Moving around 26 kilometres further south from Raha, the Buraguhain Than block PHC wore a deserted look when we arrived. The doctor there, Dr Hazarika, was still present and spoke to us regarding the facilities and the services provided by the PHC.

The Buraguhain Than block PHC.

The Buraguhain Than block PHC.

The block PHC has to cater to over two and a half lakh population. This block PHC has one CHC (Community health centre) and one model hospital under it, along with 13 mini PHCs and SDs. The CHC has three to four doctors, the model hospital has four doctors and the mini PHCs and SDs have one doctor each. The silomoni mini PHC has two doctors”—Dr. Hazarika told us. However, at the block PHC premise, according to him, there are two doctors with 3 GNM (General Nursing & Midwifery) s. This infrastructure has a capacity of 10 beds for admitting patients. The block PHC has facilities for emergency cases and for deliveries. It remains a question how can a 10-bedded hospital functions with such a low man power!

Asked about the measures taken during the COVID-19 wave, Dr. Hazarika replied in exactly the same lines as we experienced in Raha—transferring the positive patients to the CCCs or the Civil hospital. The nearest CCC is around 20 kilometers from there. The Buraguhain Than block PHC conducted testing, tracing with the help of the surveys conducted by the ASHA workers in the villages under its jurisdiction.

However, Dr. Hazarika mentioned an interesting fact. The daily patients that they get in the BPHC has reduced after COVID-19; earlier they used to get over 100 patients some days, but post-COVID the number of patients have reduced to 30/40 with sometimes crossing the 50 mark. Can a mandatory Covid test be a possible reason for this, which incurred fear among the people? Well, the reason is not clear yet.

To the north of the district is the Dhing circle where Muslims constitute the majority (nearly 90%) of the population residing be. The SDM & HO of the Dhing BPHC, Dr D.C. Roy spoke to Newsclick. When asked about the basics he told us’ “In the BPHC premise, there are six doctors, with one gynecologist, one anesthesiologist, a pediatrician and an ayurvedic doctor, while rest two are the MBBS doctors. We have two pharmacists, four laboratory technicians and there are 14 GNMs in this facility” Roy told. “Under the BPHC, there are 6 mini PHCs/SDs/riverine PHC and 32 sub centers”.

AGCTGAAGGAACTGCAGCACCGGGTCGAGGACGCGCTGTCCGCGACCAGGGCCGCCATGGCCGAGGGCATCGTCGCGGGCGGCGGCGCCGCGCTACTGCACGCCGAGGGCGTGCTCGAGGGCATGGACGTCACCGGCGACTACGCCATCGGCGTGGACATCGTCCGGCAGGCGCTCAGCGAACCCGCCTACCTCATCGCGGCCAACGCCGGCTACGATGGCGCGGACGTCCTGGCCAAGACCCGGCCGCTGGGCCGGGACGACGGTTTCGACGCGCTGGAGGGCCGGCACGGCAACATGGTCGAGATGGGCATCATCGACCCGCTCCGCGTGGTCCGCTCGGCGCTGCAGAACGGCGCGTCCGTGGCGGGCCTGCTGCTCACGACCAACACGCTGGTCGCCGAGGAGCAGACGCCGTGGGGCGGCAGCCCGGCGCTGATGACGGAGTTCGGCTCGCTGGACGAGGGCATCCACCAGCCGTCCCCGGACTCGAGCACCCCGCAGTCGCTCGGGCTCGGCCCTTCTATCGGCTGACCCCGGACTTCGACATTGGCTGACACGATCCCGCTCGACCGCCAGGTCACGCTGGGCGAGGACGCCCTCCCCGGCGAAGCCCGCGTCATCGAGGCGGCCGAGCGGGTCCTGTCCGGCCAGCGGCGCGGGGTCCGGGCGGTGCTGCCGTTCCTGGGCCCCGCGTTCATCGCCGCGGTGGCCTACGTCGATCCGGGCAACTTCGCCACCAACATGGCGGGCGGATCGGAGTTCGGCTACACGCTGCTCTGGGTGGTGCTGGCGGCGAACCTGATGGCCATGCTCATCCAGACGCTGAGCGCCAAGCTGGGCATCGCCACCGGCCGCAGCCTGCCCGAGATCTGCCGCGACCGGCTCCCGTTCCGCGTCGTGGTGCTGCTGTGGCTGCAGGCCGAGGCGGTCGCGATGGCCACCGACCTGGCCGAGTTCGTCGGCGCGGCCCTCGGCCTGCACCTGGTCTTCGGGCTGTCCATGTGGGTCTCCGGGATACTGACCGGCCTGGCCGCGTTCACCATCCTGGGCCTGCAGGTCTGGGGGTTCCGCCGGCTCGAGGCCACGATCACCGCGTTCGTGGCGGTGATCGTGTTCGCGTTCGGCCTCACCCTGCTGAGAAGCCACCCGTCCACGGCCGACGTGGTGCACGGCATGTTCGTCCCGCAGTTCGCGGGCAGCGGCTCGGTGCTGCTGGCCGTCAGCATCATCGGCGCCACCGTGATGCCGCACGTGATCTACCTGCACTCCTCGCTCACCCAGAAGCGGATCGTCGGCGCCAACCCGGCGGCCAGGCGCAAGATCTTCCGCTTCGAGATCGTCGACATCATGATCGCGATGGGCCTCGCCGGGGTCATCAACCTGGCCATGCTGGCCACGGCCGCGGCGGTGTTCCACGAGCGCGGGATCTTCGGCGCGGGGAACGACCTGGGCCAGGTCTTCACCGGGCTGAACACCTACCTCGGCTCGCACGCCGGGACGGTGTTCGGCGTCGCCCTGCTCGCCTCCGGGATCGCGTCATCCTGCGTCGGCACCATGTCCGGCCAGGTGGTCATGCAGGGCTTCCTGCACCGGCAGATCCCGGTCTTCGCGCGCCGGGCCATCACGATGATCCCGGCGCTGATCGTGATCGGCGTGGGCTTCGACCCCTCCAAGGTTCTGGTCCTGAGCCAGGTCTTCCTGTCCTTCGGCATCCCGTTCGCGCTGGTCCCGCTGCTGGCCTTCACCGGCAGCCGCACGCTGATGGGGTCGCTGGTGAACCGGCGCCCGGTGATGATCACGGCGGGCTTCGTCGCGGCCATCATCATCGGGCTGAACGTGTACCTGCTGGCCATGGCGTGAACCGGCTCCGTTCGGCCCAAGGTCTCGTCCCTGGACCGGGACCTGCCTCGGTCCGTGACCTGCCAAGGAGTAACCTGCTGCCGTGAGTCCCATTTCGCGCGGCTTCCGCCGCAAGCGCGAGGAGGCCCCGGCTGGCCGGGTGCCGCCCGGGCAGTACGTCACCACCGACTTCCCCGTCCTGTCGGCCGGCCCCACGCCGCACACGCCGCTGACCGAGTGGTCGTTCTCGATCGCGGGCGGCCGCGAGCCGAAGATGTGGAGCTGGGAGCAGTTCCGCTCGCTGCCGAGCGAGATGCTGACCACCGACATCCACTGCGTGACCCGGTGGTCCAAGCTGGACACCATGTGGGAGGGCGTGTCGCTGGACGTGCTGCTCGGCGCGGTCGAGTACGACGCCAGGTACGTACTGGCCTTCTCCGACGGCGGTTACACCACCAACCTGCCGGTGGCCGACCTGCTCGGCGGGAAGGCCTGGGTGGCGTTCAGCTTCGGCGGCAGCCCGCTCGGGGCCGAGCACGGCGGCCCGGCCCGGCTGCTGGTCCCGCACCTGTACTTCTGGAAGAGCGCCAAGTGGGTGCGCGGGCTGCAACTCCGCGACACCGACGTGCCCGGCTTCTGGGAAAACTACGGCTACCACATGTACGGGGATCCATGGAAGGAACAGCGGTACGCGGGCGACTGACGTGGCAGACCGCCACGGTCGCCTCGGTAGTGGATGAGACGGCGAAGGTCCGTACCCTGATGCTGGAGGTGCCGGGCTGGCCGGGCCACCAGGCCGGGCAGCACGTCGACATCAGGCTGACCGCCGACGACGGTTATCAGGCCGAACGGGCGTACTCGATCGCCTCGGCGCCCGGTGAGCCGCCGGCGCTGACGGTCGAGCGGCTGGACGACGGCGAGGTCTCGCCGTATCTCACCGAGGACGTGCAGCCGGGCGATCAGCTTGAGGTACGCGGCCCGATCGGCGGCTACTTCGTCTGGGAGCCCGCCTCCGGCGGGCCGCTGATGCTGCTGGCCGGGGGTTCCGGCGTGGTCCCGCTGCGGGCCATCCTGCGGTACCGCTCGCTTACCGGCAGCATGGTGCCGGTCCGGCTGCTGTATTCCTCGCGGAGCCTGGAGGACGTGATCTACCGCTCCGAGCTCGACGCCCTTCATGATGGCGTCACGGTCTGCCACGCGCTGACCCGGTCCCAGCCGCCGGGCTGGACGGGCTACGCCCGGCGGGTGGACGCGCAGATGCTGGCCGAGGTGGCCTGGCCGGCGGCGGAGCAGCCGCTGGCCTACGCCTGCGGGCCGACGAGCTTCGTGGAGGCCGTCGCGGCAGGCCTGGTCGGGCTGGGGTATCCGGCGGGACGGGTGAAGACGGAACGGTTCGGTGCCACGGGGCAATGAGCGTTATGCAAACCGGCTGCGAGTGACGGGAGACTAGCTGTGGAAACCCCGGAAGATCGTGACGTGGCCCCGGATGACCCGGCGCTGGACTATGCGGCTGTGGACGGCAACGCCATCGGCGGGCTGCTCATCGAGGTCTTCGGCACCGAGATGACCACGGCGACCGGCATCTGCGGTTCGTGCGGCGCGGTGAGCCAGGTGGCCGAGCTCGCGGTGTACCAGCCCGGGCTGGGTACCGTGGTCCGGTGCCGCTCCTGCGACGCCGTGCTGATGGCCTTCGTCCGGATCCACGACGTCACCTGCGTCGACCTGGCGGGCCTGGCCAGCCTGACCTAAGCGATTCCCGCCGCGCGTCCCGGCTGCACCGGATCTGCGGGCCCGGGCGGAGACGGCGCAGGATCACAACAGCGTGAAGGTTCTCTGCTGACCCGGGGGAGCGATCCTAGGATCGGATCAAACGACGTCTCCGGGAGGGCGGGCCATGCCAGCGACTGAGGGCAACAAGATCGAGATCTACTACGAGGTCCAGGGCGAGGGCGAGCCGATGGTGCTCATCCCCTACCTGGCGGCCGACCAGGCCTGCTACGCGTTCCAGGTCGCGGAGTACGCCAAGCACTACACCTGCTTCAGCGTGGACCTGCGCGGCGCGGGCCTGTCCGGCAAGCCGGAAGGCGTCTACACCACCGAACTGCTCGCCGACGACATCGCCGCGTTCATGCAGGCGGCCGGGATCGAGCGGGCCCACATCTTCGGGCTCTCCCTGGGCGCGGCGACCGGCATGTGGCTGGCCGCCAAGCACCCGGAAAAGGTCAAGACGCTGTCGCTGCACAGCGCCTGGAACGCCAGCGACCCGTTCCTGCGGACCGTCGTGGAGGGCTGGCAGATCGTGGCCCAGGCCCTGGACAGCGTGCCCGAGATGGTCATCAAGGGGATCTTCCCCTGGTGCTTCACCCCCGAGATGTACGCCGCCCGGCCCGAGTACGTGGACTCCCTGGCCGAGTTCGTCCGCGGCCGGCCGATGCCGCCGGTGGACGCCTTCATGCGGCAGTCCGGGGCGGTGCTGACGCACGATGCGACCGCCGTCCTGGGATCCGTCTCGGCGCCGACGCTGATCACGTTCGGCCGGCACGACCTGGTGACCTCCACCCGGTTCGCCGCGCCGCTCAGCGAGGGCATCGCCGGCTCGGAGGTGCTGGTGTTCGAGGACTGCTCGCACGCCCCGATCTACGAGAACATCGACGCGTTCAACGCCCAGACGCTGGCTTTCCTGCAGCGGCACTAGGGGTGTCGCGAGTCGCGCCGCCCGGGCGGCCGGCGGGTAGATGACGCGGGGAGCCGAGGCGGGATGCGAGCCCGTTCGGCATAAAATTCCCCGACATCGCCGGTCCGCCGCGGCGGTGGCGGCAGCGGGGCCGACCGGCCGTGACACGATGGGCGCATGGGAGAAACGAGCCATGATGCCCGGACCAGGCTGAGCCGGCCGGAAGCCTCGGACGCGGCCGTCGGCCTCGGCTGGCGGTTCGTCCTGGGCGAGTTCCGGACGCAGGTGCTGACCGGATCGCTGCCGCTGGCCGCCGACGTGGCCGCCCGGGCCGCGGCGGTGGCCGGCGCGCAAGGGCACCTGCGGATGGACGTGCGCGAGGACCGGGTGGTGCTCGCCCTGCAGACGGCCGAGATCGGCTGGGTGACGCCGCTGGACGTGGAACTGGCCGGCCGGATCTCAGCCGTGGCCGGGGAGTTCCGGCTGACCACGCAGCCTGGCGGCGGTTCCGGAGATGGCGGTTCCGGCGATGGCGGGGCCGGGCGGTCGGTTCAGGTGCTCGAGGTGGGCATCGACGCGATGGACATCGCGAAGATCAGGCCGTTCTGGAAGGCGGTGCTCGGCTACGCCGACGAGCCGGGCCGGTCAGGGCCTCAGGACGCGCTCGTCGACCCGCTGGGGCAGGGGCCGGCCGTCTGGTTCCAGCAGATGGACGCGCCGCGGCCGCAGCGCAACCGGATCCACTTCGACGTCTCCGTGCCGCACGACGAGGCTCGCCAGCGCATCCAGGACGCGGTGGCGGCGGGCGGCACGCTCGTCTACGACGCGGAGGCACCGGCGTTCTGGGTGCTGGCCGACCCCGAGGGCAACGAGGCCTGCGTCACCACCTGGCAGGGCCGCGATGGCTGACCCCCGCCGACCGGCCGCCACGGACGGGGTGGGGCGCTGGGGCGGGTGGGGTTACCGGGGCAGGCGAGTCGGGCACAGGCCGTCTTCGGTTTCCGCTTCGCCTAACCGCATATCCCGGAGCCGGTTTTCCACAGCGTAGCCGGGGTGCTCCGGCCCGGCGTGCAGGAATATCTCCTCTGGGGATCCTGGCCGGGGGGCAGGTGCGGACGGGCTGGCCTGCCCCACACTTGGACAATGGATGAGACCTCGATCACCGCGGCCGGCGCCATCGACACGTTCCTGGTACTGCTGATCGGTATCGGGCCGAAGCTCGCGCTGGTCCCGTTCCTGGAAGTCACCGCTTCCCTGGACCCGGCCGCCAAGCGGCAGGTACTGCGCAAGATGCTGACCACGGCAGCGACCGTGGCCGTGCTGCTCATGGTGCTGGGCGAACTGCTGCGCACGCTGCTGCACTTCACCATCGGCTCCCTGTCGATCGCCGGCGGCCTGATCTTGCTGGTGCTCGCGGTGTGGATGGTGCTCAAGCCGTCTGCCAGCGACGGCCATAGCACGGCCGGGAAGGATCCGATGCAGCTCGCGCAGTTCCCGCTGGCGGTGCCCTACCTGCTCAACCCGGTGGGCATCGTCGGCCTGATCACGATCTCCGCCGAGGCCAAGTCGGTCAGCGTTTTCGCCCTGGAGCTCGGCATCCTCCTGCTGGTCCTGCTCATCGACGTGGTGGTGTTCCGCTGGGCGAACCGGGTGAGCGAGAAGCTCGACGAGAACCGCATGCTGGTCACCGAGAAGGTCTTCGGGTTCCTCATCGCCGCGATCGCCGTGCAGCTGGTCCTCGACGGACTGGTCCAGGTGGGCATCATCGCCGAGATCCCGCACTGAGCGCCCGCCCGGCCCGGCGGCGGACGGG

Importantly, the Dhing BPHC premise also has the FRU (First Referral Unit) hospital which provides that comprehensive obstetric care services. The BPHC is a 40-bedded hospital.

The Dhing BPHC.

The Dhing BPHC.

Interestingly, the Dhing BPHC with all its existing infrastructure was no different from others in case of handling the COVID-19 cases. They also did conduct testing, tracing, sampling, could not get the opportunity of availing the treatment of the positive patients. Following a similar pattern this BPHC also had to send the positive patients to the CCCs or the civil hospital.

In Dhing there was a CCC in some hostel as someone in the BPHC told us. “We used to send the asymptomatic patients to the CCC and the symptomatic ones to the civil hospital. However,  we provided oxygen to some of the positive patients. The CCCs did not have to face scarcity in oxygen supply”—Dr. Roy told.

The emergency service room in the Dhing BPHC.

The emergency service room in the Dhing BPHC.

Moving further south east from Dhing, there is another BPHC in Samaguri. The Samaguri BPHC is a little interior in comparison to others visited by Newsclick. However, it is well connected by roads. Reaching the Samaguri BPHC, we were greeted by a lady doctor who is senior doctor posted in the BPHC. She told us that the BPHC premise has 3 doctors with 6 GNMs and 1 ANM (Auxiliary Nurse Midwife). However, the Samaguri BPHC has the facility of an NRC (Nutritional Rehabilitation Center) and we could meet two of the children admitted there, both suffering from acute malnourishment.

The Samaguri BPHC has been similar in tackling the COVID-19 waves. It had to ferry the positive patients either to CCCs or other designated hospitals for treatment. The lady shred some of the horrendous experience she and her staff faced during the peak— “Many of the villagers were resistant to go there and they tried to escape from our BPHC after we declared. We had government instruction to send patients to designated institutional facilities. Moreover, we had to wait, sometimes for long, for an ambulance to have reached here. In this time, some patients tried to escape from the BPHC campus, which was dangerous.”

So, the general trend in Nagaon, from the perspective of tackling the pandemic, is the setting up of the CCCs, the makeshift arrangements built here and there for handling the positive patients. The CCCs were mainly to deal with mild or asymptomatic patients, while serious cases were referred to other higher-level hospitals. Despite having an extended network of health infrastructure in the district, why the existing facilities were not relied upon remains a question to many. The CCCs were absolutely temporary and the facilities like oxygen cylinders, concentrators etc. provided there could have reached the existing PHCs, SDs or mini PHCs.

Dr D.C Roy commented on this saying, “As the PHCs and other hospitals were functioning for dealing with other patients, admitting COVID patients would have created a problem here. Our infrastructure did not allow a separate ward for COVID patients within the premise of the BPHC. Moreover, as this is a residential PHC, the doctors would have gotten infected.”

(The reporter’s research was supported by a grant from Thakur Family Foundation. Thakur Family Foundation has not exercised any editorial control over the contents of this research.)